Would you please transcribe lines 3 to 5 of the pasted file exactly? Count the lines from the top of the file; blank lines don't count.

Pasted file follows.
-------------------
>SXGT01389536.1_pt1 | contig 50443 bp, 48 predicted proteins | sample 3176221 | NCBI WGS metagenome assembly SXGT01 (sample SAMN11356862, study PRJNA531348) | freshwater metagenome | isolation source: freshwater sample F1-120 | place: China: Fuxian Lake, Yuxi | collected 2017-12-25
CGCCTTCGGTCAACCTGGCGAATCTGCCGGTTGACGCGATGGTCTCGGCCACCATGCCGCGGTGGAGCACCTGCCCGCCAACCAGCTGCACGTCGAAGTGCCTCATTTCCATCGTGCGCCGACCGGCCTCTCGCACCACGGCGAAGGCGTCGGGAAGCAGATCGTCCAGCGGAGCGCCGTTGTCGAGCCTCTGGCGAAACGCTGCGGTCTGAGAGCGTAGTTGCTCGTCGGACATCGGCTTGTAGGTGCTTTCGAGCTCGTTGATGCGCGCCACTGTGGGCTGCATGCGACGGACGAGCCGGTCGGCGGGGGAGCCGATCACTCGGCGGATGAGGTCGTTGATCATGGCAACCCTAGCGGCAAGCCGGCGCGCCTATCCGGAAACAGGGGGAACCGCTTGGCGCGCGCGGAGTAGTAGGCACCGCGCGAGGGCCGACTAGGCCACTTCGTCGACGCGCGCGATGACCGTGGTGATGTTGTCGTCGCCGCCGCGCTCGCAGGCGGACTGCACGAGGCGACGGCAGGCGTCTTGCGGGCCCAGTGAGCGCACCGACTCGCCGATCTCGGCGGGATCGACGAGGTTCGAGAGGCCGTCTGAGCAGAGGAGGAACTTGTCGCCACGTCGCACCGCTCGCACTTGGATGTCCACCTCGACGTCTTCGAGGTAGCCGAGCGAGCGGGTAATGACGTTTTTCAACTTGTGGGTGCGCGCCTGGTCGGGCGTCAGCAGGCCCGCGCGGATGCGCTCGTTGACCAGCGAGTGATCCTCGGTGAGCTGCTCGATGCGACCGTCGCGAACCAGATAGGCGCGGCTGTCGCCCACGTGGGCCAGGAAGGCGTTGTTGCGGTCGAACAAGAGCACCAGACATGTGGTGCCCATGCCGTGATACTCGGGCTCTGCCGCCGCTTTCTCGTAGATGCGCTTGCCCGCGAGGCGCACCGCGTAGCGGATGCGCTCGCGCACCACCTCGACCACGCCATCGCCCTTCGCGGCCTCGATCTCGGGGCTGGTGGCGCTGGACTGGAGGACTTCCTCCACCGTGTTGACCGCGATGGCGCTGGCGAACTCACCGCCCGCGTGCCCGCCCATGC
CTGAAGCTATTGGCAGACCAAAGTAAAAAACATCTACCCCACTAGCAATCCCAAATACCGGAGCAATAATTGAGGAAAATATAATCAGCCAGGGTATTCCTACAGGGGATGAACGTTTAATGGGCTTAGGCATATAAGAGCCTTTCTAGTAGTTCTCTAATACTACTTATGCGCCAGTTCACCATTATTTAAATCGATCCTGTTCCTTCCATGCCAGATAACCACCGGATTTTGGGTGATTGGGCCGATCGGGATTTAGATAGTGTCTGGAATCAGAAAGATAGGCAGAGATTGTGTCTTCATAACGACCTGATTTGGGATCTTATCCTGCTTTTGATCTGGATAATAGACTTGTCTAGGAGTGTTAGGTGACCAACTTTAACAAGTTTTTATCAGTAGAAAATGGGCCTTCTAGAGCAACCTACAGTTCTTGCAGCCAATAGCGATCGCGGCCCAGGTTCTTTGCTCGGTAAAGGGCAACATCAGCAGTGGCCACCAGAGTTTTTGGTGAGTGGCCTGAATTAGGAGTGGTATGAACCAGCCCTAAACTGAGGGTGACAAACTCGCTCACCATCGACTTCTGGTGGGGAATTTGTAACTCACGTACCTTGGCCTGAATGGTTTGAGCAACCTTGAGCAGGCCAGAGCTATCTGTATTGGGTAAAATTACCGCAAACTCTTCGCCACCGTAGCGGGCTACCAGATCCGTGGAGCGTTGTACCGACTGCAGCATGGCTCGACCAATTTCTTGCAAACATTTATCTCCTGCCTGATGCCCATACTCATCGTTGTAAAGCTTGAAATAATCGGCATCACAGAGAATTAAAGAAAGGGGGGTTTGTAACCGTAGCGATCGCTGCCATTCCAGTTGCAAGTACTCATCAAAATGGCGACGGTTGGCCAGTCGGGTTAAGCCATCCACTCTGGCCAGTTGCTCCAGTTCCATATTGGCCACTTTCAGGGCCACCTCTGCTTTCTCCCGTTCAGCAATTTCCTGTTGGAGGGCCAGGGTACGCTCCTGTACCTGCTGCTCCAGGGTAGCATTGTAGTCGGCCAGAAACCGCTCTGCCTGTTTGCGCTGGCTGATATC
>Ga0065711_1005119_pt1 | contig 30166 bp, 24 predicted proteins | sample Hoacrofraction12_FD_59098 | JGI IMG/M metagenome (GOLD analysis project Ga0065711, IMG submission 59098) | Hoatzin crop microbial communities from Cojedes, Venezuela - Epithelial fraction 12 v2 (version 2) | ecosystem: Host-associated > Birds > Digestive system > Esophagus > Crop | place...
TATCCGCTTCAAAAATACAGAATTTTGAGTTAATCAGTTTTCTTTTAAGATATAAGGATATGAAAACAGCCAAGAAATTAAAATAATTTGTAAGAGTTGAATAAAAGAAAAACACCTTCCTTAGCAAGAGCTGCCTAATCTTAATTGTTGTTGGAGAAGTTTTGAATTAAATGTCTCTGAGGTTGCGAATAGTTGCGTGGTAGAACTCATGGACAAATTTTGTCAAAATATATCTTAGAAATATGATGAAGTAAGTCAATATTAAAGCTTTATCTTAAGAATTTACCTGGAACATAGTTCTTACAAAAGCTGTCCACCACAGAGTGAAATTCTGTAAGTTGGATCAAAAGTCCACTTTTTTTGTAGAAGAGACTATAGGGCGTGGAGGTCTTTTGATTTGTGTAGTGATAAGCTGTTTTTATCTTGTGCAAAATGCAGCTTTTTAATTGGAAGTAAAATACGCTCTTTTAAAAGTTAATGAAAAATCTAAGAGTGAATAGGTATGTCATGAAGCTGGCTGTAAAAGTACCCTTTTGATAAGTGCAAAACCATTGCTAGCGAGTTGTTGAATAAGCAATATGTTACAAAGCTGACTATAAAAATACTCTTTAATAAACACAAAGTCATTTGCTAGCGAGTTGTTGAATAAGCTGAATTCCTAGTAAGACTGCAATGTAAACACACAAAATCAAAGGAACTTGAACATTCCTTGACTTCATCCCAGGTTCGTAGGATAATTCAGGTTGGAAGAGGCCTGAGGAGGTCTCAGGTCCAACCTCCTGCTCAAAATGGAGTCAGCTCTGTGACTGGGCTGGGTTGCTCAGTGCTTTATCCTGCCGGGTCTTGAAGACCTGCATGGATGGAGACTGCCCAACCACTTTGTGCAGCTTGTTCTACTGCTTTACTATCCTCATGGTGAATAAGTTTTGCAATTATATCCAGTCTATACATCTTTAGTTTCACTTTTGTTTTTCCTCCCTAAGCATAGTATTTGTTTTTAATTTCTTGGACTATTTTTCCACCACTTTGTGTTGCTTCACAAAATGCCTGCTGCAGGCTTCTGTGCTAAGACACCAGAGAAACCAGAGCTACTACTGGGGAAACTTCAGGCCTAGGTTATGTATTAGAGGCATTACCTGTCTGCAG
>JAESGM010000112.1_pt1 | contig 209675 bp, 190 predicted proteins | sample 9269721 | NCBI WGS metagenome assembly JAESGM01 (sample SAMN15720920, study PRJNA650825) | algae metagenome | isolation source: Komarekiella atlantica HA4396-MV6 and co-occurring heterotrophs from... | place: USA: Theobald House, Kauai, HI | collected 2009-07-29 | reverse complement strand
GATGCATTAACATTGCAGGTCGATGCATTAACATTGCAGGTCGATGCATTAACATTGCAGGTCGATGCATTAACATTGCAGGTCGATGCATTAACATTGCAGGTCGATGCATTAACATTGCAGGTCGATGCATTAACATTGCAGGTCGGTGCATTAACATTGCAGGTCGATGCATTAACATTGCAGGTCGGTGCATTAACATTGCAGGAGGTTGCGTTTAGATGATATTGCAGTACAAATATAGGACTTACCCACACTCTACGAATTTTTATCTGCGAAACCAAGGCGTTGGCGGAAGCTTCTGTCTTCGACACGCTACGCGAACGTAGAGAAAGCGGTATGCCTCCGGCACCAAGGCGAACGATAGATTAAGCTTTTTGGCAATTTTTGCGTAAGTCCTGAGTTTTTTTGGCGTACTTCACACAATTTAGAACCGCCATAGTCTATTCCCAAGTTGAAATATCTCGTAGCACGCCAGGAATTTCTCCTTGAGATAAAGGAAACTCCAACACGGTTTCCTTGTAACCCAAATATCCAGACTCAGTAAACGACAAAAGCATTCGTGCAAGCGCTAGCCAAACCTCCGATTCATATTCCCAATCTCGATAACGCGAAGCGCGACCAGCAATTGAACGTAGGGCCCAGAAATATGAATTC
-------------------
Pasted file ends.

CTGAAGCTATTGGCAGACCAAAGTAAAAAACATCTACCCCACTAGCAATCCCAAATACCGGAGCAATAATTGAGGAAAATATAATCAGCCAGGGTATTCCTACAGGGGATGAACGTTTAATGGGCTTAGGCATATAAGAGCCTTTCTAGTAGTTCTCTAATACTACTTATGCGCCAGTTCACCATTATTTAAATCGATCCTGTTCCTTCCATGCCAGATAACCACCGGATTTTGGGTGATTGGGCCGATCGGGATTTAGATAGTGTCTGGAATCAGAAAGATAGGCAGAGATTGTGTCTTCATAACGACCTGATTTGGGATCTTATCCTGCTTTTGATCTGGATAATAGACTTGTCTAGGAGTGTTAGGTGACCAACTTTAACAAGTTTTTATCAGTAGAAAATGGGCCTTCTAGAGCAACCTACAGTTCTTGCAGCCAATAGCGATCGCGGCCCAGGTTCTTTGCTCGGTAAAGGGCAACATCAGCAGTGGCCACCAGAGTTTTTGGTGAGTGGCCTGAATTAGGAGTGGTATGAACCAGCCCTAAACTGAGGGTGACAAACTCGCTCACCATCGACTTCTGGTGGGGAATTTGTAACTCACGTACCTTGGCCTGAATGGTTTGAGCAACCTTGAGCAGGCCAGAGCTATCTGTATTGGGTAAAATTACCGCAAACTCTTCGCCACCGTAGCGGGCTACCAGATCCGTGGAGCGTTGTACCGACTGCAGCATGGCTCGACCAATTTCTTGCAAACATTTATCTCCTGCCTGATGCCCATACTCATCGTTGTAAAGCTTGAAATAATCGGCATCACAGAGAATTAAAGAAAGGGGGGTTTGTAACCGTAGCGATCGCTGCCATTCCAGTTGCAAGTACTCATCAAAATGGCGACGGTTGGCCAGTCGGGTTAAGCCATCCACTCTGGCCAGTTGCTCCAGTTCCATATTGGCCACTTTCAGGGCCACCTCTGCTTTCTCCCGTTCAGCAATTTCCTGTTGGAGGGCCAGGGTACGCTCCTGTACCTGCTGCTCCAGGGTAGCATTGTAGTCGGCCAGAAACCGCTCTGCCTGTTTGCGCTGGCTGATATC
>Ga0065711_1005119_pt1 | contig 30166 bp, 24 predicted proteins | sample Hoacrofraction12_FD_59098 | JGI IMG/M metagenome (GOLD analysis project Ga0065711, IMG submission 59098) | Hoatzin crop microbial communities from Cojedes, Venezuela - Epithelial fraction 12 v2 (version 2) | ecosystem: Host-associated > Birds > Digestive system > Esophagus > Crop | place...
TATCCGCTTCAAAAATACAGAATTTTGAGTTAATCAGTTTTCTTTTAAGATATAAGGATATGAAAACAGCCAAGAAATTAAAATAATTTGTAAGAGTTGAATAAAAGAAAAACACCTTCCTTAGCAAGAGCTGCCTAATCTTAATTGTTGTTGGAGAAGTTTTGAATTAAATGTCTCTGAGGTTGCGAATAGTTGCGTGGTAGAACTCATGGACAAATTTTGTCAAAATATATCTTAGAAATATGATGAAGTAAGTCAATATTAAAGCTTTATCTTAAGAATTTACCTGGAACATAGTTCTTACAAAAGCTGTCCACCACAGAGTGAAATTCTGTAAGTTGGATCAAAAGTCCACTTTTTTTGTAGAAGAGACTATAGGGCGTGGAGGTCTTTTGATTTGTGTAGTGATAAGCTGTTTTTATCTTGTGCAAAATGCAGCTTTTTAATTGGAAGTAAAATACGCTCTTTTAAAAGTTAATGAAAAATCTAAGAGTGAATAGGTATGTCATGAAGCTGGCTGTAAAAGTACCCTTTTGATAAGTGCAAAACCATTGCTAGCGAGTTGTTGAATAAGCAATATGTTACAAAGCTGACTATAAAAATACTCTTTAATAAACACAAAGTCATTTGCTAGCGAGTTGTTGAATAAGCTGAATTCCTAGTAAGACTGCAATGTAAACACACAAAATCAAAGGAACTTGAACATTCCTTGACTTCATCCCAGGTTCGTAGGATAATTCAGGTTGGAAGAGGCCTGAGGAGGTCTCAGGTCCAACCTCCTGCTCAAAATGGAGTCAGCTCTGTGACTGGGCTGGGTTGCTCAGTGCTTTATCCTGCCGGGTCTTGAAGACCTGCATGGATGGAGACTGCCCAACCACTTTGTGCAGCTTGTTCTACTGCTTTACTATCCTCATGGTGAATAAGTTTTGCAATTATATCCAGTCTATACATCTTTAGTTTCACTTTTGTTTTTCCTCCCTAAGCATAGTATTTGTTTTTAATTTCTTGGACTATTTTTCCACCACTTTGTGTTGCTTCACAAAATGCCTGCTGCAGGCTTCTGTGCTAAGACACCAGAGAAACCAGAGCTACTACTGGGGAAACTTCAGGCCTAGGTTATGTATTAGAGGCATTACCTGTCTGCAG